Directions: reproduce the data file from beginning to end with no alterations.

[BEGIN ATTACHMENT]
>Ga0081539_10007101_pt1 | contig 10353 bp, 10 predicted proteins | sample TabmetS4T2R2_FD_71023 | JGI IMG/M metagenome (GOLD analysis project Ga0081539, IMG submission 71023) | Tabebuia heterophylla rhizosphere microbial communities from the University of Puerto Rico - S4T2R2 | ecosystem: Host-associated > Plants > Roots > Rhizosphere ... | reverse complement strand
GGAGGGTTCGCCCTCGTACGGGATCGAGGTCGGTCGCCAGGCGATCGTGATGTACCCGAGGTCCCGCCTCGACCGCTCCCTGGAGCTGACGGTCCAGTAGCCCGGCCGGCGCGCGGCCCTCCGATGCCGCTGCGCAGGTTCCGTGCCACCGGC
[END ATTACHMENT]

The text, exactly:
>Ga0081539_10007101_pt1 | contig 10353 bp, 10 predicted proteins | sample TabmetS4T2R2_FD_71023 | JGI IMG/M metagenome (GOLD analysis project Ga0081539, IMG submission 71023) | Tabebuia heterophylla rhizosphere microbial communities from the University of Puerto Rico - S4T2R2 | ecosystem: Host-associated > Plants > Roots > Rhizosphere ... | reverse complement strand
GGAGGGTTCGCCCTCGTACGGGATCGAGGTCGGTCGCCAGGCGATCGTGATGTACCCGAGGTCCCGCCTCGACCGCTCCCTGGAGCTGACGGTCCAGTAGCCCGGCCGGCGCGCGGCCCTCCGATGCCGCTGCGCAGGTTCCGTGCCACCGGC